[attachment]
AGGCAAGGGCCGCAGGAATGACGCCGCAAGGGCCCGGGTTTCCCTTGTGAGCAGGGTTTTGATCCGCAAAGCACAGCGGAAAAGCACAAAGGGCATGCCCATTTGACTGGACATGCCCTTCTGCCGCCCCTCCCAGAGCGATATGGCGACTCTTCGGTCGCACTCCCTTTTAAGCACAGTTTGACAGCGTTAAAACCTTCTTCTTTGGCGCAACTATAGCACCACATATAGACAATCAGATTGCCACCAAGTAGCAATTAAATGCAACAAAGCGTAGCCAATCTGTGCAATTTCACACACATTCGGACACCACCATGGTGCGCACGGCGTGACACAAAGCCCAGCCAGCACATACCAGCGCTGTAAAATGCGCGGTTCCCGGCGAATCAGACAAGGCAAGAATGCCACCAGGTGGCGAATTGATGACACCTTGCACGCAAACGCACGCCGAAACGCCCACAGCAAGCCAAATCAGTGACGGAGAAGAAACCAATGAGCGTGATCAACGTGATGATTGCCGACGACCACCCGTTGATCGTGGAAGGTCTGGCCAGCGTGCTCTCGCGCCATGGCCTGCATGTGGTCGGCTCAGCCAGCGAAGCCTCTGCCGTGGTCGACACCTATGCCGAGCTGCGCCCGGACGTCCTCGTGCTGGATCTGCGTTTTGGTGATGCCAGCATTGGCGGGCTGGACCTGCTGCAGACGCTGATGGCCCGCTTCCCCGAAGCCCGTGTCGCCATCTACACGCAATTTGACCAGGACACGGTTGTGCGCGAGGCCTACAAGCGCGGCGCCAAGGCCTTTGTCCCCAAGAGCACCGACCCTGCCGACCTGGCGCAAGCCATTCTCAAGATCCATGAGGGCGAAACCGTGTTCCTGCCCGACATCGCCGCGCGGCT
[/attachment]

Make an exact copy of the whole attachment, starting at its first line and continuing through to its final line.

AGGCAAGGGCCGCAGGAATGACGCCGCAAGGGCCCGGGTTTCCCTTGTGAGCAGGGTTTTGATCCGCAAAGCACAGCGGAAAAGCACAAAGGGCATGCCCATTTGACTGGACATGCCCTTCTGCCGCCCCTCCCAGAGCGATATGGCGACTCTTCGGTCGCACTCCCTTTTAAGCACAGTTTGACAGCGTTAAAACCTTCTTCTTTGGCGCAACTATAGCACCACATATAGACAATCAGATTGCCACCAAGTAGCAATTAAATGCAACAAAGCGTAGCCAATCTGTGCAATTTCACACACATTCGGACACCACCATGGTGCGCACGGCGTGACACAAAGCCCAGCCAGCACATACCAGCGCTGTAAAATGCGCGGTTCCCGGCGAATCAGACAAGGCAAGAATGCCACCAGGTGGCGAATTGATGACACCTTGCACGCAAACGCACGCCGAAACGCCCACAGCAAGCCAAATCAGTGACGGAGAAGAAACCAATGAGCGTGATCAACGTGATGATTGCCGACGACCACCCGTTGATCGTGGAAGGTCTGGCCAGCGTGCTCTCGCGCCATGGCCTGCATGTGGTCGGCTCAGCCAGCGAAGCCTCTGCCGTGGTCGACACCTATGCCGAGCTGCGCCCGGACGTCCTCGTGCTGGATCTGCGTTTTGGTGATGCCAGCATTGGCGGGCTGGACCTGCTGCAGACGCTGATGGCCCGCTTCCCCGAAGCCCGTGTCGCCATCTACACGCAATTTGACCAGGACACGGTTGTGCGCGAGGCCTACAAGCGCGGCGCCAAGGCCTTTGTCCCCAAGAGCACCGACCCTGCCGACCTGGCGCAAGCCATTCTCAAGATCCATGAGGGCGAAACCGTGTTCCTGCCCGACATCGCCGCGCGGCT